1990s >> 1991 >> no-1039-march-1991

Between the Lines: Whose Victory?


On Saturday, 9 February, while American and British bombers blew up their Baghdad targets and put the fear of bomb-blessing god into countless Iraqi kids, BBCI’s Going Live did its weekly “Press Conference” with Juliet Morris who had just returned from the Middle East where she was covering the war.

The Going Live programme allows teenagers to question the stars. Often the questions are more penetrating than the pompous political pundits ever dare ask. Sometimes they are naive. This week they were coated in fear.

How can we believe what we are told about the number of children killed and injured when the censors are at work? We can’t, answered Morris – we just have to hope that the lies being told are not too great. Are Israeli kids scared of chemical missile attacks? Yes, very scared. How are they coping? Schools have been closed down – the difficulties of teachers putting gas masks on classes full of 30 six-year olds at a time are too great. Was she frightened when she was in the war zone? Yes.

Going Live is, by tradition, one of those jolly BBC shows put on to keep the kids smiling at the beginning of the long weekend. At the end of that week’s show none of the children in the studio showed a tract of a smile. They had been dragged into the pit of fear which war pushes most of us in to. Going Live? But how long for?


On Sunday. 3 February your reviewer watched two films on TV. Both were about Justice. They could not have been more different. The Winslow Boy (Channel 4. 2pm) was about a false accusation made against an English public school boy. The boy’s father would not allow injustice to prevail and so sacrificed everything to see that his son’s innocence was upheld. He took the matter to the House of Commons where the brilliant British defender of the law, Sir Henry Morton, made an impassioned plea for the right of the father to sue the Admiralty (who ran the boy’s school). Of course, the parliamentarians were moved to a mass wave of sentimental awakening by the lawyer-MP’s speech and they voted for the case to be given a “fair trial”. Then came the trial, with the sickening little goody-goody, Winslow up against the forces of the Mighty State. Needless to say, wee Winslow was in the Right, so the Mighty State had to concede defeat. Jolly good cricket, what! The film ends with the boy’s father having been vindicated. But no, it was not he who was shown to be righteous in all of this, but the great English Legal System where Right is always done and, furthermore, seen to be done. What self-righteous little prats must have written, acted in and believed this film. What a smug and ridiculous act of complacent belief in good old English fairness this cinematic drivel symbolised.

Was the English parliament which decided to give young Winslow a “fair trial” the same kind as that which has refused persistently to free the Birmingham Six? Was the kindly judge out of the same stable as Lord Denning who is of the view that it would have been better for the Guildford Four to have been hanged, even though they have been found innocent?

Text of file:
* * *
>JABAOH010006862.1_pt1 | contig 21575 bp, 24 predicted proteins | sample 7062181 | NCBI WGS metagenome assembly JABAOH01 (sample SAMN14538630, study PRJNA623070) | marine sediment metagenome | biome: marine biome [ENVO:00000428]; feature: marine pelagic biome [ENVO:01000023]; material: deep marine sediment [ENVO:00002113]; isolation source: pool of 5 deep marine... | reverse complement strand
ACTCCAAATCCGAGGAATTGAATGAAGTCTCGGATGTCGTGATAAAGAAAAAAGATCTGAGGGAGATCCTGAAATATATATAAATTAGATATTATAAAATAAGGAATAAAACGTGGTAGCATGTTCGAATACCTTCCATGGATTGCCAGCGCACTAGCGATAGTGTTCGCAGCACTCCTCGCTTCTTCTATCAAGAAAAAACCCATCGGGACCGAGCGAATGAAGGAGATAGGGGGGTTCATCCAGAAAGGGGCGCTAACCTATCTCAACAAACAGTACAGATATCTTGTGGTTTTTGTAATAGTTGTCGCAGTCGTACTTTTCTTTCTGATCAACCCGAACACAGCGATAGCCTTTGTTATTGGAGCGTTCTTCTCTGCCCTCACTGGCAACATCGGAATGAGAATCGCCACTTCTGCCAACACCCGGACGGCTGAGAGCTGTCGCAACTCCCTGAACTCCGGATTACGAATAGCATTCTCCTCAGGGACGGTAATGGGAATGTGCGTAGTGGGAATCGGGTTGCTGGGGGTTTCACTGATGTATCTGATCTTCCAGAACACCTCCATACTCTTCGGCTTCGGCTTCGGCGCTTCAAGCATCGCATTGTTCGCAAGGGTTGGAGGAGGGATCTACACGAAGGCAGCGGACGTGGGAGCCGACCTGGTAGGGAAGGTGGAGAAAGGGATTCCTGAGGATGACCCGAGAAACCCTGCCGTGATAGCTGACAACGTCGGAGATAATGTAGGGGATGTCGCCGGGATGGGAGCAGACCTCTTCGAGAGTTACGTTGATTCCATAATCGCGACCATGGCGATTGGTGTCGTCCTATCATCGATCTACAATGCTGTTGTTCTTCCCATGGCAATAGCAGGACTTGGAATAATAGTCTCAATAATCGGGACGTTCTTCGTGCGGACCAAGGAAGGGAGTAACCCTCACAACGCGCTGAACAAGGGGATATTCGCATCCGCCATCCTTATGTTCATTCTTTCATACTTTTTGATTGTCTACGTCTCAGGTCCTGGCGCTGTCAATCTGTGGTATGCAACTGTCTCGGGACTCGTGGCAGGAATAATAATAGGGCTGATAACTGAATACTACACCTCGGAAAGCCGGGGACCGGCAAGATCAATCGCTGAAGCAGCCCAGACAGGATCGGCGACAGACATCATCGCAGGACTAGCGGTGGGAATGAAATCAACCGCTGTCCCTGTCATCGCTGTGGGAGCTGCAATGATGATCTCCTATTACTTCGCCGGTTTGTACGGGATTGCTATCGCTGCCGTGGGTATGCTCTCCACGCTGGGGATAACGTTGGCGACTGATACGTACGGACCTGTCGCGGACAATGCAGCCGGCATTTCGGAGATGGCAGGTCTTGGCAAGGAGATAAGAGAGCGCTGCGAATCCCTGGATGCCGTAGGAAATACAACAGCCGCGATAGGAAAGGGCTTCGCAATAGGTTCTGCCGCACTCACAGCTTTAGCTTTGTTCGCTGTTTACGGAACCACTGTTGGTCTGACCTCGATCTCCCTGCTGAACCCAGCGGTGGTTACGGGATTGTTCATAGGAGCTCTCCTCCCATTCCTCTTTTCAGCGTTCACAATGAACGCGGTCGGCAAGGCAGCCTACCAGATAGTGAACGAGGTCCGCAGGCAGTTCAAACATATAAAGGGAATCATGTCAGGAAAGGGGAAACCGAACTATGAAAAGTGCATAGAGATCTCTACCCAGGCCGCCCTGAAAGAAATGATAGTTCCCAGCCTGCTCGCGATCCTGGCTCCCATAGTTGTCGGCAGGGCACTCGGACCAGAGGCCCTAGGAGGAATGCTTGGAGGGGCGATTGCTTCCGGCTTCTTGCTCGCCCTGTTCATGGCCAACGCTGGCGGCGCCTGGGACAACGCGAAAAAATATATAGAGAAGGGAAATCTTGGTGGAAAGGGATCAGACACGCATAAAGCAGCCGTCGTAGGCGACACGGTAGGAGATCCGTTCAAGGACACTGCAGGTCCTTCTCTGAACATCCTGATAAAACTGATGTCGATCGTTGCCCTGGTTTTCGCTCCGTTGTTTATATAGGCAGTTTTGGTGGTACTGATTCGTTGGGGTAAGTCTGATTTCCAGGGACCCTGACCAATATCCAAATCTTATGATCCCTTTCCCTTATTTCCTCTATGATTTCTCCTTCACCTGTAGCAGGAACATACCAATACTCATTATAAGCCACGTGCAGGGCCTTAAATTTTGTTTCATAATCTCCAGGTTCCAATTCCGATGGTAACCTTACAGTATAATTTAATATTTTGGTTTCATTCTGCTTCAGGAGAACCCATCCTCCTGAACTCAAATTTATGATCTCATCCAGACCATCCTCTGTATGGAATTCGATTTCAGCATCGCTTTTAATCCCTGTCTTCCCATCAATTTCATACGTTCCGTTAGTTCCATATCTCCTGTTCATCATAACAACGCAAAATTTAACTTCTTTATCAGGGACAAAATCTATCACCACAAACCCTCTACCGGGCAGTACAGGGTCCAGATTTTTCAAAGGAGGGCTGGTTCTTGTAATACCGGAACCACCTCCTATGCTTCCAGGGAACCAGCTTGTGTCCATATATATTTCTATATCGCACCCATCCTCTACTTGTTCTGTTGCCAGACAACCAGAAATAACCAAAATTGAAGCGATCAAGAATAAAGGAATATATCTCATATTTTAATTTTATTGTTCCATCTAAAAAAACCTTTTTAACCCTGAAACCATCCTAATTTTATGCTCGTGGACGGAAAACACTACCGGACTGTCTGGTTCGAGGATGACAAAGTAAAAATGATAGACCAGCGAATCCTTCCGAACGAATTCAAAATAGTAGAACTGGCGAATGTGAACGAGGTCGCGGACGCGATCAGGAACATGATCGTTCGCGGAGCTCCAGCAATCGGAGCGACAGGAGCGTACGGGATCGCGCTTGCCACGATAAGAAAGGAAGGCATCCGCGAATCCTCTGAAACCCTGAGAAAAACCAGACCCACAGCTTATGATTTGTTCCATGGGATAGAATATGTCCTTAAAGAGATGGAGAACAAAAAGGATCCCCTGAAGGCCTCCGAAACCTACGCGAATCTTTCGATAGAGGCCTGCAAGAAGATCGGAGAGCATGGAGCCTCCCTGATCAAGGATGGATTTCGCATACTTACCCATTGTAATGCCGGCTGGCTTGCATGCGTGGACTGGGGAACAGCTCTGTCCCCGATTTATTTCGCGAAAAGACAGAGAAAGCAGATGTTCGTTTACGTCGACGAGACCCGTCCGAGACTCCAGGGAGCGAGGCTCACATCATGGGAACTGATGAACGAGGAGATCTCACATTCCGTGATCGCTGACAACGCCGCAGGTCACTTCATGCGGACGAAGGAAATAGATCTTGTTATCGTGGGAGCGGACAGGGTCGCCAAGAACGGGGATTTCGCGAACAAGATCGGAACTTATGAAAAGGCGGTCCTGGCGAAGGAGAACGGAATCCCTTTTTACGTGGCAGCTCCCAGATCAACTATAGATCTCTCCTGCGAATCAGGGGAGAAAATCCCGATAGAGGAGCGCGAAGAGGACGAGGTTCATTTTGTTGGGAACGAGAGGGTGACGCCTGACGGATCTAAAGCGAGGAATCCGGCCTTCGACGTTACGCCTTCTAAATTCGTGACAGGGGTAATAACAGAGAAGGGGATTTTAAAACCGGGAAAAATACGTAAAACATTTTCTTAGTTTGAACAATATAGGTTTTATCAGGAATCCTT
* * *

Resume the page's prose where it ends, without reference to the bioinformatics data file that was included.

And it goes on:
The same night BBC1 showed Korczak, directed by Andrej Wajda. This was a film of painful truthfulness about one man’s attempt to protect a group of orphan children from a full awareness of the brutalities of the Warsaw ghetto.

Korczak isolates the children in order to spare them a realisation of the grotesque social disorder which the fascist regime had imposed upon them. Perhaps he was wrong to deny them the truth; without a doubt, his intentions and actions, as depicted, were beautiful in their sincerity.

It was a film which refused to indulge in pathetic illusions about justice. In the end Korczak and his children are deported by train to meet their deaths in the gas ovens. There is a wonderful utopian moment close to the end of the film – a moment in which the carriage carrying the children falls off the end of the train and the young ones dance away to their freedom. It was one of the most moving scenes in any film ever. But Wajda, who is one of the finest film directors alive today, refused to allow viewers to roll back into the idiot’s comfort of seeing justice done where it was not to be. The film ends with the stark information about the fate of Korczak and his children. It would have been a hardened viewer who did not weep.


First prize for the craziest moment of TV nationalism during the recent war lunacy goes to the half-time display during the US Superbowl. This was Nuremberg meeting Spielberg; George Bush on a big screen, and Fred Savage from The Wonder Years looking like junior commandant of the Florida Hitler Youth. Whoever devised this absurd pro-war pageant should be given an immediate offer of a star part in the sequel to Mel Brooks’ The Producers. Bad taste? It’s the kind of thing that could make you wish that Columbus had never discovered America. And while the clowns performed workers died – needlessly.

Steve Coleman